The first month of the invasion of Ukraine: Who disinformed us and how

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During the mentioned period, pro-Russian and pro-Ukrainian disinformation and incorrect narratives were noticed, with a significant difference that pro-Russians are far more centralized, organized, widespread and dangerous and use long-established structures for expansion in the region.

An analysis of the available content indicates that pro-Ukrainian disinformation about the war arose ad hoc and recently, i.e., during the Russian invasion itself, and is mainly aimed at raising the morale of the Ukrainian army. Such disinformation is much lower in intensity and quantity than the pro-Russian one. Although most of the disinformation that belongs to this pro-Ukrainian narrative results from social media users, some of it has been shared by official Ukrainian sources. The most common type of such content includes photographs and recordings of alleged successful actions of the Ukrainian army or scenes in which Ukrainian civilians allegedly oppose Russian soldiers. This later turned out to show completely different events unrelated to the current situation in Ukraine.Also, the new phenomenon of creating disinformation about the spread of alleged Ukrainian disinformation is noticeable. These refer to the production of fake news on social networks by people located in the Western Balkans region, who presented themselves as Ukrainian sources of information. Examples of such content are photographs of scenes from Balkan war films featuring Serbian actors, who are incorrectly presented as Russian soldiers in Ukraine. After social media users or Ukrainian and Western sources stumbled upon such posts and shared them, pro-Russian media in the region would accuse them of spreading Ukrainian disinformation.On the other hand, global disinformation claims and narratives within Russian propaganda are often more centralized, designed and organized than Ukrainian, and have far greater reach and negative consequences. Apart from the claims directly related to the current events in Ukraine, we must not forget those created and spread over the years, such as distorted interpretations of the events from 2014. All of the above is the result of the careful work of Russian officials and institutions, diplomatic missions, state-owned media, and various analysts and “experts”. After sources in Russia create such disinformation content, often in the form of official announcements and statements, it spreads in the Western Balkans mainly with the help of Sputnik, the Russian state media that also operates in our speaking area. Sputnik has been provided with assistance by many other public and private pro-Russian media in the region, which uncritically and without consulting additional sources share the aforementioned content presenting them as facts. This is most noticeable in the Republic of Serbia, Montenegro, and the Bosnian entity – the Republic of Srpska. In the midst of the Russian invasion, in addition to uncritically sharing content created in Russia, the mentioned media also produced their own, all with the aim of justifying the Russian invasion of Ukraine and convincing the regional and public in BiH of the correctness of Russian diplomatic and military actions. Some of the mentioned local media go so far in support of the Russian Federation that they often serve as a direct means of Russian propaganda.At the same time, media in another BiH entity, the Federation of Bosnia and Herzegovina, published numerous clickbait articles before the invasion, thus using manipulative content to provoke negative emotions and fear in public, in an attempt to increase visits to their websites.These conclusions are based on a review of key disinformation, manipulative news and propaganda narratives in BiH regarding the war in Ukraine, which the fact-finding platform assessed as incorrect. A significant part of the current disinformation in BiH originated or spread to other countries in the region. In other countries, fact-checking websites joined in the regional SeeCheck network have also written about them. Although the total number of disinformative content about this war in the domestic information system is much higher, the following are isolated examples of published fake and manipulative claims that are part of global deceptive narratives and those created by domestic disinformers.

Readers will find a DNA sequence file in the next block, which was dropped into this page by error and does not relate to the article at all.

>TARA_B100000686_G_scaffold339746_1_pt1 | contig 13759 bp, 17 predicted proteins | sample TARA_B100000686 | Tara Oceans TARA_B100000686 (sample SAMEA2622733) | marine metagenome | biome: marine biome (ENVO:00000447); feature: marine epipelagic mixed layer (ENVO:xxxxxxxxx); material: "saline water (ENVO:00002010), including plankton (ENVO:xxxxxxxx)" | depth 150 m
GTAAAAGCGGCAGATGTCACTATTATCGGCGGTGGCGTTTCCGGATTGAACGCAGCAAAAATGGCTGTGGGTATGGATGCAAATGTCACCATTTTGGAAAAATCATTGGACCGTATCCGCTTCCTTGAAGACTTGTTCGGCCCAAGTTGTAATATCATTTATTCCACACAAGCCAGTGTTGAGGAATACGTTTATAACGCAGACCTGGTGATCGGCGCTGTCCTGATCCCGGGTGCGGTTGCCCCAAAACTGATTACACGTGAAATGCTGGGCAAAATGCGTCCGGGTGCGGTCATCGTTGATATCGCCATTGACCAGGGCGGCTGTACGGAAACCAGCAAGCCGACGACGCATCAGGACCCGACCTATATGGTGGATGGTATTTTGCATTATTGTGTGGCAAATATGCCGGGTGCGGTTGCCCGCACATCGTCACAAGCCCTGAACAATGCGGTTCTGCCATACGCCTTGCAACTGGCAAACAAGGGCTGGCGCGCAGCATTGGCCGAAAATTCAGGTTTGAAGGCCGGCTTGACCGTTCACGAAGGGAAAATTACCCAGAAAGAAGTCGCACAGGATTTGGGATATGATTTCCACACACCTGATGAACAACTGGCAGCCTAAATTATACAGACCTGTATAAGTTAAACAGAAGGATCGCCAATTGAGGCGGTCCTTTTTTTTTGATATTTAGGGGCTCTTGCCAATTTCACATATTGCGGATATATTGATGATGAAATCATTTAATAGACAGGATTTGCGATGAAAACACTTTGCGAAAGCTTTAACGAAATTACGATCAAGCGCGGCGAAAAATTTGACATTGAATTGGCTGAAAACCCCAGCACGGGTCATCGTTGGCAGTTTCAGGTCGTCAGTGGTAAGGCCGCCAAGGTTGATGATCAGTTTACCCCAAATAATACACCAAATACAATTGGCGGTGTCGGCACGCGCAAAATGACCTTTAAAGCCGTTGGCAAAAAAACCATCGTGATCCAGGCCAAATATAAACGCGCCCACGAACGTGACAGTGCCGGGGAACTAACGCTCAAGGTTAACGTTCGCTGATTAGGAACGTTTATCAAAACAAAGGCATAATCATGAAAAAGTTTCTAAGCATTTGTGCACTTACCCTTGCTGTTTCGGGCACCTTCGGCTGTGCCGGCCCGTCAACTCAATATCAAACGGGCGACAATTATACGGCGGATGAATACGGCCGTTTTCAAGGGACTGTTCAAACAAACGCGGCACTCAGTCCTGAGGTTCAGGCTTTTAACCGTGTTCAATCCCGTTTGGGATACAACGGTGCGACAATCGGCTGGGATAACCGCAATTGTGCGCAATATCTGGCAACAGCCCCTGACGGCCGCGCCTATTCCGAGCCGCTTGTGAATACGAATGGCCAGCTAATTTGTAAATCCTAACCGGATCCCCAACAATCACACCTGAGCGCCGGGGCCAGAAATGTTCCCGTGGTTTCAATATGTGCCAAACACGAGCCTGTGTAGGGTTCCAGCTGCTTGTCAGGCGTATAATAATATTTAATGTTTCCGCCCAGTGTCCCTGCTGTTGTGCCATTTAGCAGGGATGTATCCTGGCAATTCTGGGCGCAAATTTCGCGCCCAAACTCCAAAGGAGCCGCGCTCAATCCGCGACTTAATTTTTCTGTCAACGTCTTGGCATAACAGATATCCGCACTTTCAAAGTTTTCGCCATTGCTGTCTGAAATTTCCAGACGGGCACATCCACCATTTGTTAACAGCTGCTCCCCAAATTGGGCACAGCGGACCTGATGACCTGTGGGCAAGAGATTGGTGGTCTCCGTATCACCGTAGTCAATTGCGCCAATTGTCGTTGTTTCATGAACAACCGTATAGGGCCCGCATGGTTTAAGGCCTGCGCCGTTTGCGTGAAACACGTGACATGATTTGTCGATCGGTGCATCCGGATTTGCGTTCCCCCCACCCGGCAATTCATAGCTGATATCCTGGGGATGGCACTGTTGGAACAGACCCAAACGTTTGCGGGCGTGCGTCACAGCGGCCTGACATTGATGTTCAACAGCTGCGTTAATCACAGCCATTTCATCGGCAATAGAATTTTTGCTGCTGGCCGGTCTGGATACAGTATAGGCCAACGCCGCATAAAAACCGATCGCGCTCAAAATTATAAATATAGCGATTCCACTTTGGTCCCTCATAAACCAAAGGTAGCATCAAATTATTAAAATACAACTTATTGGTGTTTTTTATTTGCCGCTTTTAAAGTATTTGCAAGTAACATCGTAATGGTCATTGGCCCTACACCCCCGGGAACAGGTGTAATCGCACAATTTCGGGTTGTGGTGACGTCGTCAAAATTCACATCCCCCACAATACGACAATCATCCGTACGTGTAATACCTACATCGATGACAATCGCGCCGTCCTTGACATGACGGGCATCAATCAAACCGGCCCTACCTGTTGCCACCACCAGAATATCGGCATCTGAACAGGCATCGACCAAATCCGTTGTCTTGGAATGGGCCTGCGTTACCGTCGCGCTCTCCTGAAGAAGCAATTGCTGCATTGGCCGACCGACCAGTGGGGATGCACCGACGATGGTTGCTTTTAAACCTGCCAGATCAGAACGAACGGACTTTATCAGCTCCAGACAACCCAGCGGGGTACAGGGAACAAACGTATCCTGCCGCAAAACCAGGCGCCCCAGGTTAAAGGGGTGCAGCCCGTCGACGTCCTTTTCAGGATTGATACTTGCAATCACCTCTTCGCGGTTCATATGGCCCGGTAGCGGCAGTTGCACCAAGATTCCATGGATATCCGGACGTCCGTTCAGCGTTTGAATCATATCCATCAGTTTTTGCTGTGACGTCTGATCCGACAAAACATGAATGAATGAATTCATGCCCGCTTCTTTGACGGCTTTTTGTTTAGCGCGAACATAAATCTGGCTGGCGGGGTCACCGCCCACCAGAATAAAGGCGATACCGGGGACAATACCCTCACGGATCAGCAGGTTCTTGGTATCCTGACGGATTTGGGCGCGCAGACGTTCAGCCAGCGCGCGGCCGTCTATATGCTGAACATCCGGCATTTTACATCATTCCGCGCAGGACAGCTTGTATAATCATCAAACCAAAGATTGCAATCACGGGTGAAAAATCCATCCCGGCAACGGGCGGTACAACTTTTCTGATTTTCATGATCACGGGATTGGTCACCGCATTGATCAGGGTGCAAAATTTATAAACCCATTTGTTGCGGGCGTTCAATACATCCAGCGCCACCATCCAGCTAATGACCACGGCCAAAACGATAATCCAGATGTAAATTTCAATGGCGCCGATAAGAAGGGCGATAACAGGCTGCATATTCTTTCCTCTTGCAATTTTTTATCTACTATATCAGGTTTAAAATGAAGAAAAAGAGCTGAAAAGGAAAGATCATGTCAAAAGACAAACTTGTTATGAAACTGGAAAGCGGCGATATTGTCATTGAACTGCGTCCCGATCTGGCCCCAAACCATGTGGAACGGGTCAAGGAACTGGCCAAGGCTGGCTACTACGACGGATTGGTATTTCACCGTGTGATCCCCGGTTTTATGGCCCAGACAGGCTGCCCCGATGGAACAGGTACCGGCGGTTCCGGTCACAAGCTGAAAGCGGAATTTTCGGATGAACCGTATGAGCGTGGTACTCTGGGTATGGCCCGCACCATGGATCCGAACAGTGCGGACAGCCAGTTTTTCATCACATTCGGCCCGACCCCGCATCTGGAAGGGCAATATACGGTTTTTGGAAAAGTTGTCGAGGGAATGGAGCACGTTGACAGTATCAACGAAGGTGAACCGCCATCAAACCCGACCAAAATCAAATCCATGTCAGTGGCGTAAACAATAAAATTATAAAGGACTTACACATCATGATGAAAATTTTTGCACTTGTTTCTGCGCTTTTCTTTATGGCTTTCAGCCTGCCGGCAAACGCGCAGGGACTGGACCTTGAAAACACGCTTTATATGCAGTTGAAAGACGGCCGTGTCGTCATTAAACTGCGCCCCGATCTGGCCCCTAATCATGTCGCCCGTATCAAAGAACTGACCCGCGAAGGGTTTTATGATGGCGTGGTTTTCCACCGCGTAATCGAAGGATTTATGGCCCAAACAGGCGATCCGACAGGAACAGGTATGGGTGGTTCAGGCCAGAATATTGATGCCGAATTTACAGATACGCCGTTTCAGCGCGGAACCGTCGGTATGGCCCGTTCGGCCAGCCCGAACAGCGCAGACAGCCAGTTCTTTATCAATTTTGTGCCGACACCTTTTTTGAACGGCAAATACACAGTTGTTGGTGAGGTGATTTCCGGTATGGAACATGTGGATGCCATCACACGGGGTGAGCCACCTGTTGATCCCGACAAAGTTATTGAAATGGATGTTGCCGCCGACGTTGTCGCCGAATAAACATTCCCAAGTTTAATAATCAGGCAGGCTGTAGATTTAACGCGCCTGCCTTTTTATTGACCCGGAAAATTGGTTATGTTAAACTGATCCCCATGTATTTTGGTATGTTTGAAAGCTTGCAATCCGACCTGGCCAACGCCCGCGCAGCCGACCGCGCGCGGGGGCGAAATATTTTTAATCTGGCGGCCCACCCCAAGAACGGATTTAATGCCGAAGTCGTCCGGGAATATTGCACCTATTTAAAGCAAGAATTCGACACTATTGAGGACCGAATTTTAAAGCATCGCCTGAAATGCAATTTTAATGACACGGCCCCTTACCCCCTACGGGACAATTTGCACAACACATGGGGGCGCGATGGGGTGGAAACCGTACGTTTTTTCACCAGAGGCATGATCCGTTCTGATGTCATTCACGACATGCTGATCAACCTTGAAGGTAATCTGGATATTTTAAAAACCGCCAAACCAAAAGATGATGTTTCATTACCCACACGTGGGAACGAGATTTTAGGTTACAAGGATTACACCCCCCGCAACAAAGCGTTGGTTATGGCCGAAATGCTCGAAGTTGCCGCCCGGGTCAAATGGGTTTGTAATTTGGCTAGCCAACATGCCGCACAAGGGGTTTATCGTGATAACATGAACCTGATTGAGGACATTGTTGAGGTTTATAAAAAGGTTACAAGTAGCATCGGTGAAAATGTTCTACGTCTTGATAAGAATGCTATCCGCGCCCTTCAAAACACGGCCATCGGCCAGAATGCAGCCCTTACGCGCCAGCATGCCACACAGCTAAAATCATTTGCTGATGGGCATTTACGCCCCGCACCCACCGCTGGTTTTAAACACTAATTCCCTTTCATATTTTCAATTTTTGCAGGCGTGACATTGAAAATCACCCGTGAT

Early declaration of the beginning of the war and sharing information only from Russian sources
Even before the actual beginning of the Russian invasion of Ukraine on February 24, the media manipulatively and inaccurately reported on the beginning of the war and the alleged Ukrainian attack on the Russian border, relying exclusively on Russian sources of information. In the first case, the goal was to provoke fear in the audience to increase readership, and in the second, the focus was on biased reporting and justification of the Russian invasion.
  • “It started!? Heavy heavy artillery”– 2.2.2022, Cafe (.ba)